Containerization is a modern software packaging and execution technology that allows scripts and executables to be distributed with libraries and other dependencies, and a complete Linux operating system environment. Unlike virtual machines, which run a separate kernel on virtual processors, containerized applications share the same kernel as the host and therefore suffer practically no overhead.

Campus Cluster supports containers via Apptainer (formerly Singularity), which is like Docker but specialized for traditional HPC environments. Apptainer distinguishes itself in that root/sudo authorization is not required to either run or (as of version 1.1) build containers; technical details can be found in Apptainer Without Setuid - Dave Dykstra.

Apptainer 1.2.5 is installed on Campus Cluster login and compute nodes at /usr/bin/apptainer. In interpreting the Apptainer documentation it is occasionally helpful to know that Apptainer on Campus Cluster runs in non-suid mode.

Using Docker Images with Apptainer

  • Option 1 - Just run it:

    apptainer run docker://rockylinux:8

    Images are cached in $APPTAINER_CACHEDIR if set, or in $HOME/.apptainer/cache by default.

  • Option 2 - Download to Singularity Image Format (SIF) file and run:

    apptainer pull docker://rockylinux:8
    apptainer run rockylinux_8.sif

    A SIF file can also be run directly (assuming execute permission):

  • Option 3 - Download to local sandbox directory and modify:

    apptainer build --sandbox /tmp/rocky docker://rockylinux:8
    apptainer exec --fakeroot --writable /tmp/rocky yum install -y which
    apptainer run --fakeroot --writable /tmp/rocky

    You can test the sandbox as a normal user in read-only mode:

    apptainer run /tmp/rocky

    The Lustre home and projects filesystems lack xattr support, which results in a long stream of error messages from apptainer build and causes yum install transaction failures. It is therefore necessary to use a writable local filesystem (/tmp) for sandboxes, and then convert the image to a SIF file on a cross-node filesystem for future use:

    apptainer build --fakeroot newrocky.sif /tmp/rocky
  • Option 4 - Convert Dockerfile to Apptainer definition file and build:

    Singularity Python provides a recipe converter from Dockerfile format to Apptainer definition file format. The converter greatly simplifies the process but isn’t perfect, particularly when files are copied using relative paths.

    pip3 install spython --user
    spython recipe Dockerfile image.def
    apptainer build image.sif image.def

Interacting with Host Filesystems

Apptainer will bind-mount $HOME, $PWD, and /tmp into the container by default. Additional directories may be mounted with --bind src[:dest[:ro]] and default mounts suppressed with --no-mount home,cwd,tmp or --contain. Note that --no-mount home or --no-home will only disable mounting of the home directory if it is not also the current working directory.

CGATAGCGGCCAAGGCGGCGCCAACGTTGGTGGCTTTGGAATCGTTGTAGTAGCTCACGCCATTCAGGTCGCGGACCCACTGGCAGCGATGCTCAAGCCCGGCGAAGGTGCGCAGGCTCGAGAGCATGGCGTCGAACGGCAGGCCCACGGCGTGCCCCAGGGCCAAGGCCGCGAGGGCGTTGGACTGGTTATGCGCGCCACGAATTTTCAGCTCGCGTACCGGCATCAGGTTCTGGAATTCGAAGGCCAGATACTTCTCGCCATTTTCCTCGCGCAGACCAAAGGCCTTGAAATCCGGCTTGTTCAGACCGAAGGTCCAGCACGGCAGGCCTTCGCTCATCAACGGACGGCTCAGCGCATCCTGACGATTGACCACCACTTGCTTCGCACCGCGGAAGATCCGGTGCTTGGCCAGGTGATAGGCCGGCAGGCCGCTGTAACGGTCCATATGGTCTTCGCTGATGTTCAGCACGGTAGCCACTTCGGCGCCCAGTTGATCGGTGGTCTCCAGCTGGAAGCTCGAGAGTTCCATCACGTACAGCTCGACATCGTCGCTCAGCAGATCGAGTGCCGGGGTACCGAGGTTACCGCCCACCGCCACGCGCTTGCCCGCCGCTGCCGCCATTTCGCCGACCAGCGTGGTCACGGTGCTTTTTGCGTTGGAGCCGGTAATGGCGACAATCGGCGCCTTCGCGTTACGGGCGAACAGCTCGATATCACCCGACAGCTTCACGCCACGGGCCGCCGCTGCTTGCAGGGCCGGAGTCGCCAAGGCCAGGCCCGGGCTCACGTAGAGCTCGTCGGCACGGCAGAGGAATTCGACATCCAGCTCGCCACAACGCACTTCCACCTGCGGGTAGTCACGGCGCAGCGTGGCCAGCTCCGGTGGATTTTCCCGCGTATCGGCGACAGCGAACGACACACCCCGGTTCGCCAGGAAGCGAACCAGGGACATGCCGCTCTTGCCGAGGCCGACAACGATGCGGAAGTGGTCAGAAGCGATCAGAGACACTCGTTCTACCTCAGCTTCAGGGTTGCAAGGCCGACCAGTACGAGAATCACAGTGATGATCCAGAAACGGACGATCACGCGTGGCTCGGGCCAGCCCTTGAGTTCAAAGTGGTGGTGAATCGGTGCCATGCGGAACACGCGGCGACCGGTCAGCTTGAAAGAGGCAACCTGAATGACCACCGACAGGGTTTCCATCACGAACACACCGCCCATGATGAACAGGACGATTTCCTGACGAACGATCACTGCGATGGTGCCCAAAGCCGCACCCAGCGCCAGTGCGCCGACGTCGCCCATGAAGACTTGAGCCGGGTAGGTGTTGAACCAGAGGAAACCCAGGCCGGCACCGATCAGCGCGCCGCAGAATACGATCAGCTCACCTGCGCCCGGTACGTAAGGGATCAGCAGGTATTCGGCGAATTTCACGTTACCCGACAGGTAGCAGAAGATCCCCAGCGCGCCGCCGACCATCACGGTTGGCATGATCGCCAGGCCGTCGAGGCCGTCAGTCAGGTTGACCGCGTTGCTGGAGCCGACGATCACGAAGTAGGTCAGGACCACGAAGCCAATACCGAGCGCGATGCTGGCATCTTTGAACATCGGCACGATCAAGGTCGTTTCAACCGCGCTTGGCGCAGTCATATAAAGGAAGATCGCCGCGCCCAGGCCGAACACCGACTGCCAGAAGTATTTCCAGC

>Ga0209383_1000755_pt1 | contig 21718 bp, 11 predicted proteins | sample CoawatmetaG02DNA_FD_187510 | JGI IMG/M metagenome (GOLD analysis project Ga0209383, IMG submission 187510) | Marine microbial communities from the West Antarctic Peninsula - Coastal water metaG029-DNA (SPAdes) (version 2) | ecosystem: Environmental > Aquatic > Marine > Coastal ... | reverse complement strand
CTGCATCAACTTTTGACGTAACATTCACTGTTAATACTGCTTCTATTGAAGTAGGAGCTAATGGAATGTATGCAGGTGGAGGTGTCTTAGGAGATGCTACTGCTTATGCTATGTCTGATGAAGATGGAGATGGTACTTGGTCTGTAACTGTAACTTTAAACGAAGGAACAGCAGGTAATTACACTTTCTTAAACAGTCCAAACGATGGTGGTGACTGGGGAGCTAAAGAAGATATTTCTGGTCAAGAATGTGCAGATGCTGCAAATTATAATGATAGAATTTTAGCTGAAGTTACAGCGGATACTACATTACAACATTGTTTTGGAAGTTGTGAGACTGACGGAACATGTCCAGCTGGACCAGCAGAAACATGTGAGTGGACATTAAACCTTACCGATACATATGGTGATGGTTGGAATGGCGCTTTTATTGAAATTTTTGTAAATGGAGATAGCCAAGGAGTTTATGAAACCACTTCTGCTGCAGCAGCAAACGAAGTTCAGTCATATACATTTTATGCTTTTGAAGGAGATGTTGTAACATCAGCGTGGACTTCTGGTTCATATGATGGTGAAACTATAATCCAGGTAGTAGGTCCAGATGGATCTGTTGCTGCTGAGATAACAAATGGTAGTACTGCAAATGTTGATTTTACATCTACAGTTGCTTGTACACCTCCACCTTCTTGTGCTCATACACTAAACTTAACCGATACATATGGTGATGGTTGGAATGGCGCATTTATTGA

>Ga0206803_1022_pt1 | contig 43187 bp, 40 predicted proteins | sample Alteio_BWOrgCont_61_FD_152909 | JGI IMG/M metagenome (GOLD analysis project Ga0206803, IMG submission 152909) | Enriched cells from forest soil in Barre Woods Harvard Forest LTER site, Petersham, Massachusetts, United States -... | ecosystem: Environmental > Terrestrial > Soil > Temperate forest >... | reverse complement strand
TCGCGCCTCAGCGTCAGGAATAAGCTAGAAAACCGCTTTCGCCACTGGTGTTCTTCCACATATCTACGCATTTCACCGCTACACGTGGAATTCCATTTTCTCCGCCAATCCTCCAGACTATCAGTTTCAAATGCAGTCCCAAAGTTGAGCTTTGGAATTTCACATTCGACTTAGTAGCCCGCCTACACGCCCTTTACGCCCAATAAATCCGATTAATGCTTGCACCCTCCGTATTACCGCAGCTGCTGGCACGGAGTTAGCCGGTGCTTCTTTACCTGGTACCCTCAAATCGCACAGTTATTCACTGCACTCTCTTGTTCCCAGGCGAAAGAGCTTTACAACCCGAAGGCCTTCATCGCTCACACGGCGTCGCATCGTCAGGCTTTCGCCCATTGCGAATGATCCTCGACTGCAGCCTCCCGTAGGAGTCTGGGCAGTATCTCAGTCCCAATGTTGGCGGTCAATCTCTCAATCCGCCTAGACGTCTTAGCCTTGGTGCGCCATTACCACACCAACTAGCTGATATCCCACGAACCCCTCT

The caller’s current user and group will appear unchanged, but all other users and groups will appear as nobody. With the --fakeroot option, $HOME will be mounted as /root and the caller’s user and group will be mapped to root. Regardless of apparent user and group, processes inside a container have the caller’s full read and write capabilities on mounted host filesystems.

See the Apptainer user guide - Bind Paths and Mounts for details.

Mounting Images of Many-File Datasets

Shared network filesystems, such as Lustre used for home and projects, incur much higher latencies opening and closing files than local filesystems do. For this reason, workflows that process many small files can run orders of magnitude slower on a cluster than on a desktop workstation.

As described in the Apptainer user guide - Image Mounts, Apptainer can bind-mount image files in standard ext3 and squashfs formats as well as its own SIF format. An image file can contain millions of tiny files while providing the simplicity and performance of a single large file. Each image file can safely be mounted either read-write by a single container or read-only by many containers (but not both at the same time).

Running with GPU Acceleration

Apptainer GPU support is described in detail in the Apptainer user guide - GPU Support; adding --nv should just work, assuming that GPUs were correctly requested in the Slurm submission options. Devices visible with nvidia-smi outside a container should be visible inside a container launched with --nv.

Images based on Alpine Linux may not work correctly with --nv (report nvidia-smi: not found). If this happens, try an image based on another Linux distribution such as Ubuntu.

The NVIDIA HPC SDK container distribution includes directions for running with Singularity that can be used as-is with Apptainer (/usr/bin/singularity is a symbolic link to apptainer). Note that by default Apptainer passes through most environment variables, including CC, CXX, FC, and F77 from the gcc module and MPICC, MPICXX, MPIF77, and MPIF90 from the openmpi module, which will mislead cmake and configure scripts into attempting to use compilers in /usr/local/... that are not available in the container. This can be prevented by either running module unload gcc openmpi or running Apptainer with the --cleanenv option.